3 New Books in Praise of “Invisible” Women
When women are judged by the male gaze, their worth and visibility are often tied reduced to a simple, disturbing equation involving youth and beauty. If you wouldn’t sleep with them, as conventional media tries to help dictate, you don’t want to see them. Many an actress has lamented the lack of available roles once she turned some heinous age like 40. That doesn’t mean that the stories don’t exist; they’re just not being told. In defiance of this drought, the three new books in this week’s book club foreground women whom society often deems unworthy of note: the mousy and introverted, the middle-aged, the moms (particularly mothers of special needs children). The protagonists of these books aren’t all noble or wonderful people, but they don’t have to be in order to be fascinating characters. The point is that they’re here and visible, and their stories can’t be ignored.
“Louise’s days go like this: She wakes up. She wishes she hasn’t. Chances are: Louise hasn’t slept much. She works as a barista at this coffee shop that turns into a wine bar at night, and also writes for this e-commerce site called GlaZam that sells knockoff handbags, and is also an SAT tutor. She sets an alarm for at least three hours before she has to be anywhere, because she lives deep in Sunset part, a twenty-minute walk from the R, in the same illegal and roach-infested sublet she’s been in for almost eight years, and half the time the train breaks down. When they call her once every couple of months, Louise’s parents invariably ask her why she’s so stubborn about moving back to New Hampshire, say, where that nice Vigil Bryce is a manager at the local bookstore now, and he won’t stop asking for her new number. Louise invariably hangs up…She looks in the mirror. Today, she says-out loud (a therapist she had once told her that it’s always better to say these things out loud) – is the first day of the rest of your life. She makes herself smile. Her therapist told her to do that too.”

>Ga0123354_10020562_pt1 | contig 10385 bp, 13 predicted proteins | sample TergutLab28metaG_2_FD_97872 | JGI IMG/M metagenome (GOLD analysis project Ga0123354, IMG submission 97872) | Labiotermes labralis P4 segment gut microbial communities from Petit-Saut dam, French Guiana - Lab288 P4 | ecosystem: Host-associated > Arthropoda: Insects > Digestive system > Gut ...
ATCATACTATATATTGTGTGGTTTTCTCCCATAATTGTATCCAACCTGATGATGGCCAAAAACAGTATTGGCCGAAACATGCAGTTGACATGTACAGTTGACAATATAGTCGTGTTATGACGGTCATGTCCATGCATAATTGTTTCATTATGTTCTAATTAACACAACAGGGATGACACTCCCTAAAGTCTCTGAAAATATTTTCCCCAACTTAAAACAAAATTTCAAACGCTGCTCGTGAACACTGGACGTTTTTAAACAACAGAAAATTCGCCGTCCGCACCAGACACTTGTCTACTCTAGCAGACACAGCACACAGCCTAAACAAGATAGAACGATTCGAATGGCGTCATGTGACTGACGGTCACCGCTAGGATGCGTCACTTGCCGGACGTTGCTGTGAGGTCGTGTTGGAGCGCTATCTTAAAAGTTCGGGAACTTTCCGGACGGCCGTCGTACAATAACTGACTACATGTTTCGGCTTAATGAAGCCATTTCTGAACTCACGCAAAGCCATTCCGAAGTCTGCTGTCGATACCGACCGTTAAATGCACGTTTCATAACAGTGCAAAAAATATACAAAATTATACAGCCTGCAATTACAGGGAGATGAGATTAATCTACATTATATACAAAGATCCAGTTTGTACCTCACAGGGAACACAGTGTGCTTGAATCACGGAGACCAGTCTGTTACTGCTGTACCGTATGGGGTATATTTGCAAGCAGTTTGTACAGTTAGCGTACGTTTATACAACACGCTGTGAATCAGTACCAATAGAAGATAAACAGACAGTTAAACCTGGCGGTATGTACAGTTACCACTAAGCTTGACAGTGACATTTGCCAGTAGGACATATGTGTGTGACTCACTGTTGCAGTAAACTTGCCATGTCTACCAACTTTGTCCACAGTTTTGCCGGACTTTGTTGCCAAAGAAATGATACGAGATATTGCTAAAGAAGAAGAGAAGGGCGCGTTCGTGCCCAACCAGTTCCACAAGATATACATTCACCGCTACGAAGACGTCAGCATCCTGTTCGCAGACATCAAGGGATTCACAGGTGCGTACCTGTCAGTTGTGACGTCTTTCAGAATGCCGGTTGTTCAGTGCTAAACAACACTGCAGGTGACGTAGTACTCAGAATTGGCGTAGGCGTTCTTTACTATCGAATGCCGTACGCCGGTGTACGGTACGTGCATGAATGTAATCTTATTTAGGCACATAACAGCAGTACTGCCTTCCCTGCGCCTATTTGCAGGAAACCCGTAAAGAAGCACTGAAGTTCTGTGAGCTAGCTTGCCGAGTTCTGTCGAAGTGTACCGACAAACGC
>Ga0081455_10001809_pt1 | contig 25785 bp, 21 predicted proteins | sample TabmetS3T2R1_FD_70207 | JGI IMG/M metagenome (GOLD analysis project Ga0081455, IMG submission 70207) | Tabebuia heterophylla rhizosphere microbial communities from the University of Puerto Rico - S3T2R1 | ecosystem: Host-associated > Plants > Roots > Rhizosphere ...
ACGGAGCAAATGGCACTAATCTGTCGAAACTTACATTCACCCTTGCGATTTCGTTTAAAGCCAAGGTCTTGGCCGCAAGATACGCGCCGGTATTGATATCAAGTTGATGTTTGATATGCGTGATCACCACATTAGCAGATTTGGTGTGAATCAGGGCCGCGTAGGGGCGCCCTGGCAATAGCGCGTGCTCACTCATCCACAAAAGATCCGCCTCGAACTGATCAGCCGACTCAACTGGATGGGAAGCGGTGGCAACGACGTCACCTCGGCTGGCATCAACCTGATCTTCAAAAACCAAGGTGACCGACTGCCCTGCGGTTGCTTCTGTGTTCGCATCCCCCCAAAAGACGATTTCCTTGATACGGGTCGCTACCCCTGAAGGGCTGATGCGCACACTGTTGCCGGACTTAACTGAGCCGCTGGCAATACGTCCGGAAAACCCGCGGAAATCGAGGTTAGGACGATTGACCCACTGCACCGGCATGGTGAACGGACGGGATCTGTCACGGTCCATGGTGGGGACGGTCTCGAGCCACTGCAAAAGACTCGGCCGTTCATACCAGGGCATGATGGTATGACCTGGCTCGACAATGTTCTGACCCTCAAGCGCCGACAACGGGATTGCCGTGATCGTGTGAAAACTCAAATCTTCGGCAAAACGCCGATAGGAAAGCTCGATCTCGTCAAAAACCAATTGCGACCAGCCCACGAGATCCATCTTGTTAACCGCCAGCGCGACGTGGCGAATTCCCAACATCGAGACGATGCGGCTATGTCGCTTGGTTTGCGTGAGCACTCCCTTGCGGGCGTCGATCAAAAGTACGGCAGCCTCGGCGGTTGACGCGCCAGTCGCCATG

In the 1950s, a bizarre yet perhaps unsurprisingly popular game show of the same name of Rosaler’s book was possibly the precursor to reality TV, because it deliberately fed on misery. The three female contestants on each episode of Queen For a Day would tell their respective sob stories (husband out of work! Dying child! Make that six dying children!) and the audience would vote by applause on whose lot was the worst, who would then be given the title and a prize such as a refrigerator. The women in this new “novel in stories,” mothers of special needs children, might technically fall into the longsuffering category of QFAD, but the point of the book is not to make them into simply martyrs, but real people.
“‘You’re such a fighter,’ her mom always said, and Sonja is a fighter; she doesn’t give up. She ought to, but she doesn’t.” Nors’ book, a finalist for the Man Booker International Prize, gets its first English edition (translated from the Danish). It’s about Sonja, a translator (of crime fiction) herself; middle-aged and bored of the life she’s currently inhabiting, she’s currently taking driving lessons so as not to disappear completely.